The past couple of years have been a tumultuous time for business owners and marketers who use Facebook to reach new audiences and connect with fans. There have been numerous changes about what can be posted, who can run what kinds of ads and how ads are targeted. Many of these changes are announced months in advance, but they still pack a punch when they happen. Recently, after of months of preparing advertisers, Facebook removed more than 5,000 ad filters from the targeting options.
Facebook and other social media platforms have come under increased scrutiny for the way their platforms are misused. This goes beyond the issues with political campaigns or the malicious spread of inaccurate information. Just recently, Facebook was accused of contributing to housing and job discrimination by allowing advertisers to fine-tune campaigns so that certain groups are purposefully targeted or excluded. Removing the sensitive ad filters could help prevent business owners from unintentionally creating discriminating ads.
"We're committed to protecting people from discriminatory advertising on our platforms," Facebook explained in a recent blog post. "That's why we're removing over 5,000 targeting options to help prevent misuse. While these options have been used in legitimate ways to reach people interested in a certain product or service, we think minimizing the risk of abuse is more important. This includes limiting the ability for advertisers to exclude audiences that relate to attributes such as ethnicity or religion."
These changes could have a major effect on the way people run their online campaigns. One of the most important differences between traditional advertising and online advertising is the way people are targeted. Traditional ads work on broad demographic data, whereas online ads are based on the habits of the individual user.
To think of it another way, if 10 people pick up the local paper or watch a TV station, they would see the same ads. But 10 people visiting the same websites would get different ad experiences based on their previous search and browsing behavior. This can lead to more effective advertising, but it can also be misused, which is why the ad filters were changed.
While Facebook has good intentions, and they have little choice if they want to minimize their liability, their decision could have a negative impact on ads. Removing advanced targeting tools could make Facebook ads less appealing for certain groups. For example, a religious charity needs a means to show ads to members of that religious group. If they can't do that effectively through Facebook ads, they may choose to another means of online advertising.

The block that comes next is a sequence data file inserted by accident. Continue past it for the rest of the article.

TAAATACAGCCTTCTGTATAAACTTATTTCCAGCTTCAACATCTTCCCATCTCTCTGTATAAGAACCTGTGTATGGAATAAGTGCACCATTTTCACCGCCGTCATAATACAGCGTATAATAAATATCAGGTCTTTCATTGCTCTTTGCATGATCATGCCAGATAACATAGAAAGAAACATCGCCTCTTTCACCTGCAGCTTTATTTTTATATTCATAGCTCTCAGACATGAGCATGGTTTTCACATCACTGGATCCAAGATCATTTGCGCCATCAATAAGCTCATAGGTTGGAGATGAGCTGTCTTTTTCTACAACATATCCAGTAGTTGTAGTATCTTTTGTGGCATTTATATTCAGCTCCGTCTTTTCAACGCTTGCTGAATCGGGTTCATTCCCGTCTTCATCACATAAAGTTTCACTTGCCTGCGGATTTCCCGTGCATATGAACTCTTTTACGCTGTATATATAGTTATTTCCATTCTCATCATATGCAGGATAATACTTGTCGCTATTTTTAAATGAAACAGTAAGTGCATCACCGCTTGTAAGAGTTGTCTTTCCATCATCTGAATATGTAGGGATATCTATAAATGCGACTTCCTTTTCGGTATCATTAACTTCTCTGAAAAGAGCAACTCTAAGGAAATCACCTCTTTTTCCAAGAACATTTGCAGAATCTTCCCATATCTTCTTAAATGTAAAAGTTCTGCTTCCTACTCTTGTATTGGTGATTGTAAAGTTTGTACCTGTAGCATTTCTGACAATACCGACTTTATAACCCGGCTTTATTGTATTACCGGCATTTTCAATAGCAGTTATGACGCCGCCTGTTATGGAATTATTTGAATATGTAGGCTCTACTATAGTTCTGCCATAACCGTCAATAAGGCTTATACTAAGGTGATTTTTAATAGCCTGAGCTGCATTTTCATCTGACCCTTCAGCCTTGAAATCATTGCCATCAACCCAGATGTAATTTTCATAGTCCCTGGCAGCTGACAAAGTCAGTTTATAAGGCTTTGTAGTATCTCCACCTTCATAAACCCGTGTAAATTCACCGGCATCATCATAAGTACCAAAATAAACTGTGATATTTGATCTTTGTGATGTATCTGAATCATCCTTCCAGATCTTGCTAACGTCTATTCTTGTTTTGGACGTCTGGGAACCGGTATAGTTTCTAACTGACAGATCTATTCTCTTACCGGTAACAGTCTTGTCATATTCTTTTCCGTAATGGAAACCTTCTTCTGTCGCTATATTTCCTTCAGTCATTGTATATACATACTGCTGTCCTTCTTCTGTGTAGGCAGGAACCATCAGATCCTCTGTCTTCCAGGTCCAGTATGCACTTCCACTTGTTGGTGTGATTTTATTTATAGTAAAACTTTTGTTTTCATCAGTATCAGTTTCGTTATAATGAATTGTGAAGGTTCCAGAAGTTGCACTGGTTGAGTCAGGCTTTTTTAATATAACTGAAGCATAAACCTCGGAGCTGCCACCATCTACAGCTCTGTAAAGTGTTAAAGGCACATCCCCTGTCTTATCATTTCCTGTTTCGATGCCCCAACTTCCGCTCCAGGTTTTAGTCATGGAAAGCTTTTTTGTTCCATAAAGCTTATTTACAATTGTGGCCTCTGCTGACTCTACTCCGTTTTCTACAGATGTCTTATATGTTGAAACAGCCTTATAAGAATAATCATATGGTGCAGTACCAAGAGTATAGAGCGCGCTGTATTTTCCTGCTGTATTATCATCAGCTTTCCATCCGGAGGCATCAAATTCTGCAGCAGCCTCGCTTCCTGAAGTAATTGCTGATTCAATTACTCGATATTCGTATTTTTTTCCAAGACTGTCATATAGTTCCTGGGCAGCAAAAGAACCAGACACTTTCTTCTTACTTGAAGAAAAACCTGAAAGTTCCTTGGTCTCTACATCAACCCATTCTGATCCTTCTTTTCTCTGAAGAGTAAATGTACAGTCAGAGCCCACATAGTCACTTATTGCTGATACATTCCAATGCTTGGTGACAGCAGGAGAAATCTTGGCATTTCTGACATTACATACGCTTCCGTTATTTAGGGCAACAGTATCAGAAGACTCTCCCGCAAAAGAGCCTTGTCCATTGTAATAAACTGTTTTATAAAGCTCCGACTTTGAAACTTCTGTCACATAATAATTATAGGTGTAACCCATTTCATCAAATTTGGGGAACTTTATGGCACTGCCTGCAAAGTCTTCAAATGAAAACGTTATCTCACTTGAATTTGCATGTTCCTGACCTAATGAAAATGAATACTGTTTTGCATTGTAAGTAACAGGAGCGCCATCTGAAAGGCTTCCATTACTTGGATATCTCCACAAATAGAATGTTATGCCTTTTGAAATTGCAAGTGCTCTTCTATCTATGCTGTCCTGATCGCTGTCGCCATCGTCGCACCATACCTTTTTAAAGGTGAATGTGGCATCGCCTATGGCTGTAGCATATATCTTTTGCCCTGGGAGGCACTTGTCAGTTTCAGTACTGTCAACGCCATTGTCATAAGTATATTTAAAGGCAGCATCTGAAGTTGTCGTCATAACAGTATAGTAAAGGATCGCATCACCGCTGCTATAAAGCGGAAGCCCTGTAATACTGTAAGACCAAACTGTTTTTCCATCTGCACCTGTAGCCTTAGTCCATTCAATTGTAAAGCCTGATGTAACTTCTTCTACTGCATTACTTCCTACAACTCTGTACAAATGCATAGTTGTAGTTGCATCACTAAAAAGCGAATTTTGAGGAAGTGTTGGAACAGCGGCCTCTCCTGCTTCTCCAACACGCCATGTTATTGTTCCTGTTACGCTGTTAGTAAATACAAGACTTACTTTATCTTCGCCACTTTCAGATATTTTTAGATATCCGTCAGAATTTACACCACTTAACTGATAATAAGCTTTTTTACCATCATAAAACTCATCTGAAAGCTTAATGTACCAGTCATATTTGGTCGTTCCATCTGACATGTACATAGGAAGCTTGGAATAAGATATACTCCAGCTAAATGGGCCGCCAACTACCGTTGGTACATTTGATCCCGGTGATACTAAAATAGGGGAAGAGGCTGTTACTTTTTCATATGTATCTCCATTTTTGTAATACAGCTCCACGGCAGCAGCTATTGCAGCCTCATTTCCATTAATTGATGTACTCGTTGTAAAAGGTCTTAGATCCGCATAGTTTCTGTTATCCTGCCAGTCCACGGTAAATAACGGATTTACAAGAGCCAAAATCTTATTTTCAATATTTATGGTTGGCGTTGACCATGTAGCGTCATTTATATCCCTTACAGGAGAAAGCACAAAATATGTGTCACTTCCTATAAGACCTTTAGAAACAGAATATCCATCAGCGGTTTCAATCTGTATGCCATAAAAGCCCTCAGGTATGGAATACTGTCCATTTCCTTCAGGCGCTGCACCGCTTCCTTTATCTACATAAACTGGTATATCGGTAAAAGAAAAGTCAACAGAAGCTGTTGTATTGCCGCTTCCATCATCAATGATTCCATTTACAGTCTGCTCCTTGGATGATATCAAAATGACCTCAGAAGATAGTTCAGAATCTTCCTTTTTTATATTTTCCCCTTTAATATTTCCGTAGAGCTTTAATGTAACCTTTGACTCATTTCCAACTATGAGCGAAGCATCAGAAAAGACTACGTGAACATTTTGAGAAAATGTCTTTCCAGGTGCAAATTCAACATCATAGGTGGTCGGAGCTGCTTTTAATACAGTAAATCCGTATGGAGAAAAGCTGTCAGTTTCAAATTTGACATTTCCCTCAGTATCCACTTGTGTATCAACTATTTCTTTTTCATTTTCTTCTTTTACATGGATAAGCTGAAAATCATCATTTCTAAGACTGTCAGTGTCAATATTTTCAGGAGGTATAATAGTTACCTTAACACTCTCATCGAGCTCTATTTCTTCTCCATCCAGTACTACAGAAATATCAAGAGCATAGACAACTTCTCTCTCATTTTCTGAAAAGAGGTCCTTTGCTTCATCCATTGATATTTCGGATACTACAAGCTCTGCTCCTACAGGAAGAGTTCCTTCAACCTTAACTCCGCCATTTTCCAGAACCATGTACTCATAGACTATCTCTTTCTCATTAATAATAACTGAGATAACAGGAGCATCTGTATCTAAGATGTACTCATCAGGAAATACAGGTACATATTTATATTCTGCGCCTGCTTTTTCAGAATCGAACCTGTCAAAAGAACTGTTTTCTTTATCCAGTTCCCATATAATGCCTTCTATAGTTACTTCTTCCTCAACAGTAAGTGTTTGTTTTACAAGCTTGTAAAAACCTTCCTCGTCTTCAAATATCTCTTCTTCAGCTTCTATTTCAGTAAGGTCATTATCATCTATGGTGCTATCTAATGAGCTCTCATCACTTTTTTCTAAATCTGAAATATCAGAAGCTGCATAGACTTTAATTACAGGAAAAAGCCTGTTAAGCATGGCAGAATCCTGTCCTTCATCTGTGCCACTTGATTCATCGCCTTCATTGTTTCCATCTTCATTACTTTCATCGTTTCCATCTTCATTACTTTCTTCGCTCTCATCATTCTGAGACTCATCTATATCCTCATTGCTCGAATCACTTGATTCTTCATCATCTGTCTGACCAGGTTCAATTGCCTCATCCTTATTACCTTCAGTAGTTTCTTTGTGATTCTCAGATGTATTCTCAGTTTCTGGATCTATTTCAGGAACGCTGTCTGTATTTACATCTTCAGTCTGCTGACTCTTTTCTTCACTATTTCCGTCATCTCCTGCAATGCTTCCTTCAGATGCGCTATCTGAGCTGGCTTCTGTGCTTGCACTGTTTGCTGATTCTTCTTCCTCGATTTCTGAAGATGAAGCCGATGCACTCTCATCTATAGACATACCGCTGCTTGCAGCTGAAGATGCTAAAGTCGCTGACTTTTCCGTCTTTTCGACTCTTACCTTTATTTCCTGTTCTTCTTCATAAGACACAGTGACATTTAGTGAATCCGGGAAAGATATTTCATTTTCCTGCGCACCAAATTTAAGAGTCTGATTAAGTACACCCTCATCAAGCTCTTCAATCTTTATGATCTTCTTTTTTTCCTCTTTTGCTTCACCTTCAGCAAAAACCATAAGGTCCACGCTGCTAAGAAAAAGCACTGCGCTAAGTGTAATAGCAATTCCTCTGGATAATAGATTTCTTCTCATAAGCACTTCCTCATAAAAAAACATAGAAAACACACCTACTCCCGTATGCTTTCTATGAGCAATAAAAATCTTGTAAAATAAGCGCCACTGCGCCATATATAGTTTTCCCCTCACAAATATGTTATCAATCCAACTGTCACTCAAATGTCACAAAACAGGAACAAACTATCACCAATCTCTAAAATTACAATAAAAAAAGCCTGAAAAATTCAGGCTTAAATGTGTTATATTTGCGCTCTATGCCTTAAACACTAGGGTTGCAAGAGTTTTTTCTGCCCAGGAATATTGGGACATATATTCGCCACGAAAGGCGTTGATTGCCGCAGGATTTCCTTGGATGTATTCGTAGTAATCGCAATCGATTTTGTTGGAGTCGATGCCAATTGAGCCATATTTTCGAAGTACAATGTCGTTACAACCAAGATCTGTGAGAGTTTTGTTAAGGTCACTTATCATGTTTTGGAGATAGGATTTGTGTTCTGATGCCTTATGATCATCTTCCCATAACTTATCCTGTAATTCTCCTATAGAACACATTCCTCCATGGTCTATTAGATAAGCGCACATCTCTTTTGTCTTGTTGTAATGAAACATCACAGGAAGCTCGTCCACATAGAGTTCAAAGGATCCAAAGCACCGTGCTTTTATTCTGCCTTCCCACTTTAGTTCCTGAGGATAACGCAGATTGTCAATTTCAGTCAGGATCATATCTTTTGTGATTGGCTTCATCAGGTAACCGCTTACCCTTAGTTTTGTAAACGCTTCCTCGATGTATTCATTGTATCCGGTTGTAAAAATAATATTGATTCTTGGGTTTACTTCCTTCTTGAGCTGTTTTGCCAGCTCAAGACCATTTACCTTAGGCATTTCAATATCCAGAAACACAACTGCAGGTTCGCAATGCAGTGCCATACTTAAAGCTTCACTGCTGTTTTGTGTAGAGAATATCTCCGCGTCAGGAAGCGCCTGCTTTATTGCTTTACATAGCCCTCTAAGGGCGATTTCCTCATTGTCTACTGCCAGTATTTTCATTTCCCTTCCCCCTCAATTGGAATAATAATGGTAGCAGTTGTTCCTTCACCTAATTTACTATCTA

More businesses have been affected by these ad changes than many may realize. Restaurants that were targeting "foodies" or clothing retailers who used the "fashionista" ad filter have had to change their ad sets. Facebook has left messages on the ad managers of accounts where ads had previously used now-removed ad filters.
For the most part, Facebook has tried to make the transition easy for advertisers. For every ad filter they remove, they have a suggestion for something related that could have a similar effect when used for targeting. Also, it's still possible to target fans and the friends of fans, which could help in reaching specific demographics, like religion, that are no longer allowed. There's also the option of using a Facebook pixel to build a custom audience based on the type of people who visit the organization's website. So there are a still many options for fine-tuning Facebook ads.
Facebook plans to introduce some limited educational efforts to all advertisers. Here's how they explained in the post cited above:
"We want to help educate advertisers about their obligations under our policies. For over a year, we have required advertisers we identify offering housing, employment or credit ads to certify compliance with our non-discrimination policy. In the coming weeks, this new certification will roll out gradually to all US advertisers via our Ads Manager tool. Advertisers will be required to complete this certification in order to continue advertising on Facebook. We've designed this education in consultation with outside experts to underscore the difference between acceptable ad targeting and ad discrimination."
Removing more than 5,000 ad filters is a drastic step, but clearly, it's only the beginning. Marketers should keep an eye on their Facebook ads to make sure their new targeting is having the desired effect. And be ready for more changes to Facebook ads on the horizon.
For more information about upcoming changes to major online platforms, read this article about upcoming changes to WordPress.